Ha. HA. Back in January I wrote something that went like this: “Seven days into the new year and new decade, we’re on the brink of WWIII, half of the southern hemisphere is ablaze, and I think I’m coming down with a cold. Still, nothing can dampen my spirits: folks, like it or not, this is the Decade of Dreams™. Buckle up, buttercup.”

A dearly adored colleague of mine said it back in late November in a voice bursting with screw-you-2019 enthusiasm and the term stuck. I was using it for everything: annoying, passive-aggressive person I don’t want to deal with? Stop spoiling the Decade of Dreams. I swipe the last almond croissant? Bring on the Decade of Dreams! Southern Rail is late again? Obviously they haven’t heard it’s the Decade of Dreams.

It was my alternative New Years resolution. I’ve never had much time for those – if I want to make a change, I make it now. I started weekly yogalates (yoga + pilates = feel the burn, but be mindful about it) in September*. I made joint financial goals with my partner in November*. I loosely planned the next decade of my life in June*.

My phone couldn’t handle the lighting on the train and decided to automatically apply this edgy filter.

Oh naive, sweet Katherine. You had no idea a global pandemic was about to get all up in your – and everyone else’s – business: #WFH becoming commonplace, wrecking holidays and tips to see family, cancelling plans, grounding planes, overwhelming hospitals, forcing families to contend with sudden “crisis schooling” (people, I was homeschooled – believe me, you’re doing an amazing job for just trying), all complete with the cherry on top: blubbering spluttering useless politicians who slander science and ignore those in need.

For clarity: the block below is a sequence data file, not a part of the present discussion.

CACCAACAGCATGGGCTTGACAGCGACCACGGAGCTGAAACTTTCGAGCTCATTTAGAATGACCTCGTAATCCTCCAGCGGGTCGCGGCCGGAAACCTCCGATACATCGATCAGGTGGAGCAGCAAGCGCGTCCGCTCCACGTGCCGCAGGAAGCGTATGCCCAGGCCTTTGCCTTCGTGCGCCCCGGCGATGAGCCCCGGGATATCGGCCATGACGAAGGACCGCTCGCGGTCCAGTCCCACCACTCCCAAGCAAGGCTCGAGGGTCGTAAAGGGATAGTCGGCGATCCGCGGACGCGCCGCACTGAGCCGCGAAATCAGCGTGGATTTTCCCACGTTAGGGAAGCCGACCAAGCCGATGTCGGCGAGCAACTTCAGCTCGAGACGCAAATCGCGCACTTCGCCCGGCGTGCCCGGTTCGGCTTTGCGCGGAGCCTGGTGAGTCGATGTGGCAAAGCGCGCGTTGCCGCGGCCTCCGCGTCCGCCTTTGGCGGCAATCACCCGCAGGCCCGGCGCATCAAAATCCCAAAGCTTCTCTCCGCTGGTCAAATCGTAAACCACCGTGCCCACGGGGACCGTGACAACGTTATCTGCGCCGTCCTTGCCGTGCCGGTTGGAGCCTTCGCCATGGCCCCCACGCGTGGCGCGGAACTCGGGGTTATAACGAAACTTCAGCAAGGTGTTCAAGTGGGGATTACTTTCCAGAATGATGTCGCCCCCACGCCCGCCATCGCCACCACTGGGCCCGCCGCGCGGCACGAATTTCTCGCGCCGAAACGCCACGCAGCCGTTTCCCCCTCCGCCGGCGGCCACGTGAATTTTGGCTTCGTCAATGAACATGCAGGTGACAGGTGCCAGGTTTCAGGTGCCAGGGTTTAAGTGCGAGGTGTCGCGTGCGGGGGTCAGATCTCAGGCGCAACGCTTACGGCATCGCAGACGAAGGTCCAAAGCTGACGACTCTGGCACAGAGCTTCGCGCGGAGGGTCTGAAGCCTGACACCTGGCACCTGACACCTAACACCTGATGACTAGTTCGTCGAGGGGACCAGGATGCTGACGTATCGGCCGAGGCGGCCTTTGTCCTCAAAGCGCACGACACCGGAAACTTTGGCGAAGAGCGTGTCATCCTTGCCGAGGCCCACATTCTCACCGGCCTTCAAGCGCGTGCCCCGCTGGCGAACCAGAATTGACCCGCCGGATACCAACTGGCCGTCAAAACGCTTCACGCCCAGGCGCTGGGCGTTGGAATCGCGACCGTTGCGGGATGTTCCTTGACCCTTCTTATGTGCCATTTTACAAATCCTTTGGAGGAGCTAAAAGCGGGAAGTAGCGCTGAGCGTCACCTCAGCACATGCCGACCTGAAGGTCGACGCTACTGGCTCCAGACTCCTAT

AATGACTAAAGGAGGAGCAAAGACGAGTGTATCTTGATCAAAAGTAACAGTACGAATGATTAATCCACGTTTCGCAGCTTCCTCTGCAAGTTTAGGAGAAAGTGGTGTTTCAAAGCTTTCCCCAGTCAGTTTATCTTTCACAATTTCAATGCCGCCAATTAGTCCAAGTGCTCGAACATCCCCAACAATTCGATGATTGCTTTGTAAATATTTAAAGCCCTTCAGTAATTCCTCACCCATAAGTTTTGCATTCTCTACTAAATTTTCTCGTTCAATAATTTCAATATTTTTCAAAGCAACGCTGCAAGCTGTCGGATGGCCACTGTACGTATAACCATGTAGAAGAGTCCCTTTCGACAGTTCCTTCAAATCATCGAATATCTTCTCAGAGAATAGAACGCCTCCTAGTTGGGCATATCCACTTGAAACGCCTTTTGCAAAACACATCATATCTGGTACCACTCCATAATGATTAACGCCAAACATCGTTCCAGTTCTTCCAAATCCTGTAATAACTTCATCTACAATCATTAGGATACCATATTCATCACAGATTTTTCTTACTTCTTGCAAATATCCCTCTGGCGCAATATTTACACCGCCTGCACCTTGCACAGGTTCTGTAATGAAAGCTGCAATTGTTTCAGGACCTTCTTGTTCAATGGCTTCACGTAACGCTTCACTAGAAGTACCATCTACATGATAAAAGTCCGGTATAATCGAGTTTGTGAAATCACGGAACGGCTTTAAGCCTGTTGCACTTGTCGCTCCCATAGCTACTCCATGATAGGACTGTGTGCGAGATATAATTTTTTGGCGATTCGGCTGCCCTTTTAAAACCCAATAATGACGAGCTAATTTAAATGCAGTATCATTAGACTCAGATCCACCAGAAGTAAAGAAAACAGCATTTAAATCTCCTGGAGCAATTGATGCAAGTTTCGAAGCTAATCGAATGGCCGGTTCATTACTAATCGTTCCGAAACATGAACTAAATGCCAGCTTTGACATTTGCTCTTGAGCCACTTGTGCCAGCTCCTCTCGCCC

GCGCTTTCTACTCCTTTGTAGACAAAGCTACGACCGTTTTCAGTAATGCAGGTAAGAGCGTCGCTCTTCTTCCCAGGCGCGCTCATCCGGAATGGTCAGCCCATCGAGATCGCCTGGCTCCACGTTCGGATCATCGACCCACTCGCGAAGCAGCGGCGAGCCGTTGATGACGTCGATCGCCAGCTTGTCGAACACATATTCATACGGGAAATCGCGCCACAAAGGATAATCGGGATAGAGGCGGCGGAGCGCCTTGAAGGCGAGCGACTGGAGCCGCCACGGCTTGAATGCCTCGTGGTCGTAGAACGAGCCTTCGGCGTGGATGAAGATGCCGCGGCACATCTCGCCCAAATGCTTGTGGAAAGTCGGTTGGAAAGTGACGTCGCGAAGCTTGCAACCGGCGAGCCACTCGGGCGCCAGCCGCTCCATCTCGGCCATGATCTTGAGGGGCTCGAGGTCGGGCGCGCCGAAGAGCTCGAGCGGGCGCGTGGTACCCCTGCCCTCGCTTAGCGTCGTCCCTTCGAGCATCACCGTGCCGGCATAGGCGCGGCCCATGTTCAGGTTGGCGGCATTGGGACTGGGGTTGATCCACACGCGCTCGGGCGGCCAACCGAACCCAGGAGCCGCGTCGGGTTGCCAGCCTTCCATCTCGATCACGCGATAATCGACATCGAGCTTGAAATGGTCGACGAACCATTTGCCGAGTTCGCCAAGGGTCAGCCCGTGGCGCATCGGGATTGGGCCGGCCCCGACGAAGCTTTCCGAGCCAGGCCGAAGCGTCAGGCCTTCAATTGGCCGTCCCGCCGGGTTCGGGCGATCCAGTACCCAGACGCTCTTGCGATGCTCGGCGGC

I digress.

The Boy and I are well. We’re healthy. We’re safe. And aside from London melting (it’s been above 90F/32c for a few days in a row and we live in an adorable Edwardian [I think] building that was designed to entrap heat), we’re fairly comfortable.

Maybe it’s not the Decade of Dreams we planned, but it turns out I don’t look half bad in a face mask, especially when that’s a cobalt face mask was made by a lady named Geraldine in the Midlands who included a handwritten note in cursive to tell us to stay safe, wash our hands, don’t touch our faces, and reminding us that her masks were not medical grade.

**Welp, anyone know any great recipes with figs? Preferrably with goats cheese and carbs?

And there are the sweet neighbours across the road who texted me to ask if The Boy might be able to help them pick some figs in their back garden (in order to reach the figs, “you need a ladder which we have and long legs which we don’t have”), and afterwards we sat socially distanced in their conservatory to drink beer and share stories. The Boy and I don’t particularly like figs but we agreed to take one or two home. We were given four, individually wrapped in a paper towel each to cushion the long journey back across the street. Now I need to find a recipe.**

I’m trying to look on the bright side. Some days are harder than others – but today, even on less than 6 hours of sleep and slowly melting into my sofa, everything seems ok.


*Plans altered due to COVID-19.